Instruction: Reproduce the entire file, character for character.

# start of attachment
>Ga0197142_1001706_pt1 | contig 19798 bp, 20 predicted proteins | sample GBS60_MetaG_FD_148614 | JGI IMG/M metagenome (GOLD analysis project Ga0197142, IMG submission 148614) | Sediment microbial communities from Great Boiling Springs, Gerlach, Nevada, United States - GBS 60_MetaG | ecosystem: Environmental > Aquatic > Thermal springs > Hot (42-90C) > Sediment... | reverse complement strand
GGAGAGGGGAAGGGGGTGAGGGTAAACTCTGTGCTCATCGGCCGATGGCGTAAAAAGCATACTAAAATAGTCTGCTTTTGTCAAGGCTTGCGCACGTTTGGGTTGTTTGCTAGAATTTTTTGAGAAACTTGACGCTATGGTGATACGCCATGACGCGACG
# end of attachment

>Ga0197142_1001706_pt1 | contig 19798 bp, 20 predicted proteins | sample GBS60_MetaG_FD_148614 | JGI IMG/M metagenome (GOLD analysis project Ga0197142, IMG submission 148614) | Sediment microbial communities from Great Boiling Springs, Gerlach, Nevada, United States - GBS 60_MetaG | ecosystem: Environmental > Aquatic > Thermal springs > Hot (42-90C) > Sediment... | reverse complement strand
GGAGAGGGGAAGGGGGTGAGGGTAAACTCTGTGCTCATCGGCCGATGGCGTAAAAAGCATACTAAAATAGTCTGCTTTTGTCAAGGCTTGCGCACGTTTGGGTTGTTTGCTAGAATTTTTTGAGAAACTTGACGCTATGGTGATACGCCATGACGCGACG